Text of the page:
A new study reports that teen drivers age 14 years and older had texted while driving at least once in the month prior to the survey,

If there’s one thing you shouldn’t do while driving, it’s texting. No matter how good of a driver you think you are, no matter how well you think you have things under control, driving and texting is extremely dangerous. A recent study from the Virginia Tech Transportation Institute has found that text messaging increases crash risk 23 times compared to drivers that are not distracted. Overall, no fewer than 11% of people aged 18 to 20 who were involved in an automobile accident and survived admitted to writing or receiving a text at the time of the accident. If that still doesn’t scare you — in the US alone, 1.6 million accidents every year involve a smartphone. No matter how you look at it, driving and texting don’t go well together.

Yet here we are.

A new study published in the journal Journal of Adolescent Health found that nearly 2 in 5 American teen drivers age 14 years and older had texted while driving at least once in the month prior to the survey — despite the fact that 34 of 35 states in the study ban text messaging for drivers 21 years and younger.

“The increase in texting while driving at the age when teens can legally begin unsupervised driving was not surprising,” said Motao Zhu, MD, MS, PhD, the study’s lead author and Principal Investigator in the Center for Injury Research and Policy at Nationwide Children’s Hospital. “Graduated driver licensing laws could have an impact on texting while driving behavior: the earlier teens start driving, the earlier they start texting while driving.”

Results were not uniform, however, and the study highlights important differences between states. For instance, the lowest prevalence of texting and driving was 26% in Maryland, while the highest was 64% in South Dakota. Researchers also noted that more teens texted in states with a lower minimum learner’s permit age and in states where a larger percentage of students drove. White teens texted more than all other races/ethnicities.

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There were five states where more than 50% of teen drivers reported they’ve texted while driving — and all had a learner’s permit and were aged 15 or younger.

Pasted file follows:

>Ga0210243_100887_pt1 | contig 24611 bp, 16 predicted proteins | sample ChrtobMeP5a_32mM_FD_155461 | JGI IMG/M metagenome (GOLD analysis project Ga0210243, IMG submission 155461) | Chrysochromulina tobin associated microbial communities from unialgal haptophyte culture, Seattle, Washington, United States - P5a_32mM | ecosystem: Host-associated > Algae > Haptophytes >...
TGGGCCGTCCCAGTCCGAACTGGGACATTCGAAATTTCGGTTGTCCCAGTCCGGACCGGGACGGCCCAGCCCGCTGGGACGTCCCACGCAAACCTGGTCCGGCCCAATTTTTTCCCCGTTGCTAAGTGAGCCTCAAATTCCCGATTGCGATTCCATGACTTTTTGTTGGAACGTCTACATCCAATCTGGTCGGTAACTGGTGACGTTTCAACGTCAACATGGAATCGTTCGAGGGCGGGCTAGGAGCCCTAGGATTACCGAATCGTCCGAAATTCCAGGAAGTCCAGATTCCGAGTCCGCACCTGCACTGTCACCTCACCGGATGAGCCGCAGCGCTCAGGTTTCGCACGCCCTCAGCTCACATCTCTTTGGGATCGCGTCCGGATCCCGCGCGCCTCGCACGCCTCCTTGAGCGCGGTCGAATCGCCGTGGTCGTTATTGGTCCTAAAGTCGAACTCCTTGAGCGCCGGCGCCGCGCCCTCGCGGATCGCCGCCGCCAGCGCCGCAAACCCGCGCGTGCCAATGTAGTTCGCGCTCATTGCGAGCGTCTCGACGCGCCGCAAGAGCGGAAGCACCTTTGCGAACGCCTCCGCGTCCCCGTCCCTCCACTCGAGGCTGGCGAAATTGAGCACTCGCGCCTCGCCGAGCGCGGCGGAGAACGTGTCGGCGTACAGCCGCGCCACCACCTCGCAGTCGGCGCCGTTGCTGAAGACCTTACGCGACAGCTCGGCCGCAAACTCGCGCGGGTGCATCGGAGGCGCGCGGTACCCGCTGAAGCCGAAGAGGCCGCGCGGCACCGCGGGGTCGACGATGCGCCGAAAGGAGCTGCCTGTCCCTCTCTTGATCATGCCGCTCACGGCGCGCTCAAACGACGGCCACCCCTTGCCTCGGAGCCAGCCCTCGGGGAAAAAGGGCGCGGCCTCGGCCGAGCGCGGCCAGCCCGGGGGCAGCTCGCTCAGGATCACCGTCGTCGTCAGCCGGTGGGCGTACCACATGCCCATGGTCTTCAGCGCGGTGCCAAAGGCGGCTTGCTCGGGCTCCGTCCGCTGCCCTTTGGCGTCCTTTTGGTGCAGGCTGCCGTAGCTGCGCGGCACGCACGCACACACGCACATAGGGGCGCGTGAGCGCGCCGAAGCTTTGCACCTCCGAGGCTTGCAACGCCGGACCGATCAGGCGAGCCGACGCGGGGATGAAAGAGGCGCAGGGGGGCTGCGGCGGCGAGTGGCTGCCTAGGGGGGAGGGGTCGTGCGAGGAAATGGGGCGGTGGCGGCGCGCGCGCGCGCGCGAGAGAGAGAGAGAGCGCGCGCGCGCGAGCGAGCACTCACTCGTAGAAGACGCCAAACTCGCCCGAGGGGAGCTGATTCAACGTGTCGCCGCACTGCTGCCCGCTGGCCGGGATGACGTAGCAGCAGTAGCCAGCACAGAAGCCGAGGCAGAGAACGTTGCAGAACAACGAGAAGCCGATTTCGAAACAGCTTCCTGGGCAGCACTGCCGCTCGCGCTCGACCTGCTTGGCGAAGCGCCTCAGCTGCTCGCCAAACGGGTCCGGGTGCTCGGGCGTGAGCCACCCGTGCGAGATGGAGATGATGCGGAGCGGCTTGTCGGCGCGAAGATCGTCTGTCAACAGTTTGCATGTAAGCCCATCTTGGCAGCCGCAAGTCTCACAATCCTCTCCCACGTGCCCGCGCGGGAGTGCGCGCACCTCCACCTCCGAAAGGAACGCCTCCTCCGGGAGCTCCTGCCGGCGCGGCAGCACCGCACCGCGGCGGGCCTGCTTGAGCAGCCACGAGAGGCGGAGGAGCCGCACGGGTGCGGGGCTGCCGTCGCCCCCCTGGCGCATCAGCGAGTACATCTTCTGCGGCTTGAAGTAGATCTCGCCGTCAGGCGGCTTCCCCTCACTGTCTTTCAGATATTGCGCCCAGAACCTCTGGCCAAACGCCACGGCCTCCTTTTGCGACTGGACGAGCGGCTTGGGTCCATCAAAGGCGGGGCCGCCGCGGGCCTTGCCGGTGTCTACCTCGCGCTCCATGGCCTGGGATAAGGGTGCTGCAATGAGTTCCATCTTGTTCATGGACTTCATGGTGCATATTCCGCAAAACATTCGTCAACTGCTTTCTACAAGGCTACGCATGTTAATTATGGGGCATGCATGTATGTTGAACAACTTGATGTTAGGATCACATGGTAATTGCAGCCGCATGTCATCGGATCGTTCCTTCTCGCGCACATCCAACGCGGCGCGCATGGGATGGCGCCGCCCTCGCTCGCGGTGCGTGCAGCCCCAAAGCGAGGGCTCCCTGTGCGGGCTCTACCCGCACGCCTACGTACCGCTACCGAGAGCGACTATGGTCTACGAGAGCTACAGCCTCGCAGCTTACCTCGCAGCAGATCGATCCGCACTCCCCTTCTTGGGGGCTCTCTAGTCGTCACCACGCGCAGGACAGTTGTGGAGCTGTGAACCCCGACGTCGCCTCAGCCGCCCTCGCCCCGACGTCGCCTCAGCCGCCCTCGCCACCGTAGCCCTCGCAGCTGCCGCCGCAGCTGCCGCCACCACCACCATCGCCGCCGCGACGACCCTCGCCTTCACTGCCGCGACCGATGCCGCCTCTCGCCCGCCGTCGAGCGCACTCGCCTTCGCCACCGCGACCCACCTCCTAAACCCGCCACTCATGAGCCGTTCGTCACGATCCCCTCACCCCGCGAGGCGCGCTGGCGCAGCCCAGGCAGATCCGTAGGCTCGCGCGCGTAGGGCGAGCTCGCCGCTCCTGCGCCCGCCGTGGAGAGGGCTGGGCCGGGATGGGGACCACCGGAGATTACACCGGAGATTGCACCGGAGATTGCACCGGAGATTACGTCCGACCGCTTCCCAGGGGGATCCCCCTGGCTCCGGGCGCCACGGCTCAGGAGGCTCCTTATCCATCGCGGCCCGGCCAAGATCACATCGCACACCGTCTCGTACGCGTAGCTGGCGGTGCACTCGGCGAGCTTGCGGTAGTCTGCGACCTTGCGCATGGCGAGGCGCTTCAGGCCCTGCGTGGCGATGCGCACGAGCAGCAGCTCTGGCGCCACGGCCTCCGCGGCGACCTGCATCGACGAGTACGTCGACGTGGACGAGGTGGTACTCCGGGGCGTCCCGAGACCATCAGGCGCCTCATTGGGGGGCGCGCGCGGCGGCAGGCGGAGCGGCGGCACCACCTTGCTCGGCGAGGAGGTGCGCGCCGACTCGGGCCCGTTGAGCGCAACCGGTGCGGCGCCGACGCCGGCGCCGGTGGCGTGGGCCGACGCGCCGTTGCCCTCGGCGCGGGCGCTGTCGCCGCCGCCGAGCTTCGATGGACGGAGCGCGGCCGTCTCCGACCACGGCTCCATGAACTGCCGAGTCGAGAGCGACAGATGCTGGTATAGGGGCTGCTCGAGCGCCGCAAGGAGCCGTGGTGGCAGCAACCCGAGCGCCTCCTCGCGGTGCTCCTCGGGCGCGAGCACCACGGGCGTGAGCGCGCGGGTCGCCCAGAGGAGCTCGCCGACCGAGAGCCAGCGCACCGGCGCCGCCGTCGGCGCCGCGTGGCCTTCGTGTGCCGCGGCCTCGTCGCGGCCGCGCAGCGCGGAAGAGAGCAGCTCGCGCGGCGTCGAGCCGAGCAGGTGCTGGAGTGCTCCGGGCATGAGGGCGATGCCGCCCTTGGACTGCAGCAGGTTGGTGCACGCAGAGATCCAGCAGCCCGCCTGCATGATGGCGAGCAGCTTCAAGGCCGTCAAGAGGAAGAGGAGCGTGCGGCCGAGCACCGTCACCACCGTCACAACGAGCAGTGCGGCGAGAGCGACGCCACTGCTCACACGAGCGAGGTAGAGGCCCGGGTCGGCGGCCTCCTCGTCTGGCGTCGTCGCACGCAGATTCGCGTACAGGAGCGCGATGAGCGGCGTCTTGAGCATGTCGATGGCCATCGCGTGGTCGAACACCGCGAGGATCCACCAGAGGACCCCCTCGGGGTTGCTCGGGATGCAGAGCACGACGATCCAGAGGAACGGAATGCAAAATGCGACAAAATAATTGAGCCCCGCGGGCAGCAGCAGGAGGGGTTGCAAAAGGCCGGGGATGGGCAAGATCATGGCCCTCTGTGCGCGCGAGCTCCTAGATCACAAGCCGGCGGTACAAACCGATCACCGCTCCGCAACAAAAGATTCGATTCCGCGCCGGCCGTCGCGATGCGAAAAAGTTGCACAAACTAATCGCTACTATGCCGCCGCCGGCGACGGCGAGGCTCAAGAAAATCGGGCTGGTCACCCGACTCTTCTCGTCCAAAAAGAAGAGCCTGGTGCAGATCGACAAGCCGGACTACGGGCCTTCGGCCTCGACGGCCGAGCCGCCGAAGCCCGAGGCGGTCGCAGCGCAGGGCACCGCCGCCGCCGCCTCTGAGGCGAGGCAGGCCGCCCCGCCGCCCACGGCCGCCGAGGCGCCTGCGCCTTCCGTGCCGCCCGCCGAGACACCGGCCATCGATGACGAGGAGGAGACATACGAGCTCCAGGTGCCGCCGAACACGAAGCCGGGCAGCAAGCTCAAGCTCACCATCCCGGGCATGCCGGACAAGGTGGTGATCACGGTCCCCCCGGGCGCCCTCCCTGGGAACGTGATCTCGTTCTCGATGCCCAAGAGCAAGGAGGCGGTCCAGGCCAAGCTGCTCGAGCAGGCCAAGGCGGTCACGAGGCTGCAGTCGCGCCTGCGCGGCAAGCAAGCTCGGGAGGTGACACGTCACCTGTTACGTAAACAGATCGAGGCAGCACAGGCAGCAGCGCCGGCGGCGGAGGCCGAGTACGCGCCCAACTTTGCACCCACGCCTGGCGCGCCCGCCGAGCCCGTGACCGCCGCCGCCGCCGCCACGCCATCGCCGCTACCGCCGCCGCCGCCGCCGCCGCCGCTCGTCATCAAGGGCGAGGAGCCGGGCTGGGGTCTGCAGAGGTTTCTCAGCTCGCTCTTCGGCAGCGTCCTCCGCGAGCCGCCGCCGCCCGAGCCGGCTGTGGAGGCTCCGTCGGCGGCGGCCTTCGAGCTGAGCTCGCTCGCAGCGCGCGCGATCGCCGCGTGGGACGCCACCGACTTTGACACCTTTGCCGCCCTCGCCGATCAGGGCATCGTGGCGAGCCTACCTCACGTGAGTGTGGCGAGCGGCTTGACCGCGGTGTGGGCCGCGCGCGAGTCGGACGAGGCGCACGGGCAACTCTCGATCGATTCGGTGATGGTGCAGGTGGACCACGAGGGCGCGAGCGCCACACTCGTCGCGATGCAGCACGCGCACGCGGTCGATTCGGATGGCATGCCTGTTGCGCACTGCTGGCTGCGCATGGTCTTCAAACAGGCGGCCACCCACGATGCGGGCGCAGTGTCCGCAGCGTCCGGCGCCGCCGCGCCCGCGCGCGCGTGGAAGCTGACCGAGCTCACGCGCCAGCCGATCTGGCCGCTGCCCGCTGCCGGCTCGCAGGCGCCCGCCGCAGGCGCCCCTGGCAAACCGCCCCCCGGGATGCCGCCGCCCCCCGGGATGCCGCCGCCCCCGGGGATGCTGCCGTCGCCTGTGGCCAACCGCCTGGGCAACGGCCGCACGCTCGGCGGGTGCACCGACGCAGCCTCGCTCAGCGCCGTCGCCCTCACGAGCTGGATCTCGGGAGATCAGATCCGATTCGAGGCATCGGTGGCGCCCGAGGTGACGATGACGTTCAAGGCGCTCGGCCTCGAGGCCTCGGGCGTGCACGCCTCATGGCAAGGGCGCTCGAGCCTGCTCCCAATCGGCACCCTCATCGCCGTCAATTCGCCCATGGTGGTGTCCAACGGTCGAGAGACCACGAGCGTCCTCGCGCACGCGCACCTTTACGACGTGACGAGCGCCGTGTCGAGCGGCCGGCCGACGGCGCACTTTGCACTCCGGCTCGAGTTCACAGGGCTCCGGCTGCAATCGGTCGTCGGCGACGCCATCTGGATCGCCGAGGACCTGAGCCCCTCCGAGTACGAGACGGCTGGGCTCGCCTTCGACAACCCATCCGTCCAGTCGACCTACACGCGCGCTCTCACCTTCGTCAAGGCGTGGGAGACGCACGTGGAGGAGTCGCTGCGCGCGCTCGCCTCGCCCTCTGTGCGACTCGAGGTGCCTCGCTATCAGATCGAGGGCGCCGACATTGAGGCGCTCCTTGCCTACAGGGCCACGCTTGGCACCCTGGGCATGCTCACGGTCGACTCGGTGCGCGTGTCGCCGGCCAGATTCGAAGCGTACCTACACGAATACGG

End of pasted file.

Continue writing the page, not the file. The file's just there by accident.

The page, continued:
“The increase in texting while driving at the age when teens can legally begin unsupervised driving was not surprising,” said Motao Zhu, MD, MS, PhD, the study’s lead author and Principal Investigator in the Center for Injury Research and Policy at Nationwide Children’s Hospital. “Graduated driver licensing laws could have an impact on texting while driving behavior: the earlier teens start driving, the earlier they start texting while driving.”

The team also found an (expected) correlation between generally risky behavior and driving and texting. For instance, teens who regularly wore their seatbelt were 21% less likely to drive and text compared to those who didn’t. This suggests that being with an adult in the car can improve driving behavior, something which has been proven in the past.

“Risky driving behavior is known to be much less common with an adult in the car,” said Ruth Shults, MPH, PhD, formerly, senior epidemiologist with the CDC’s Division of Unintentional Injury Prevention. “The association between age and texting while driving highlights the need for parents to pay attention to their child’s texting while driving throughout the teen years – not just when their children are learning to drive.”

However, if anything, the study likely underestimates the prevalence of using a smartphone while driving. It specifically asked about “texting and emailing while driving,” but that doesn’t cover the wide range of uses smartphones are used for (which includes calling someone or answering a call, browsing, accessing social media, etc). The researchers also concede two shortcomings of their study: for instance, some teens may not consider writing to someone on social media “texting,” and some may not consider it “driving and texting” if the car is stopped at a red light, for instance. All this would suggest that results are underreported, and potentially more than half of US teens are using their phones while driving.

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Considering the sheer number of dangerous driving accidents, this is a concerning issue. Researchers suggest that in the case of teens, parents should first be good role models. If you are a parent sitting by your driving teen, don’t use your phone — even if you are just a passenger. This could make them more prone to using their phones themselves when they’re driving. Putting the phone on silent, or on driving mode, or using an app that disables phone calls and texts while driving could help develop some healthy habits. Lastly, parents should clearly communicate to their kids that texting is simply not allowed when you drive — it’s irresponsible and quite often, illegal.

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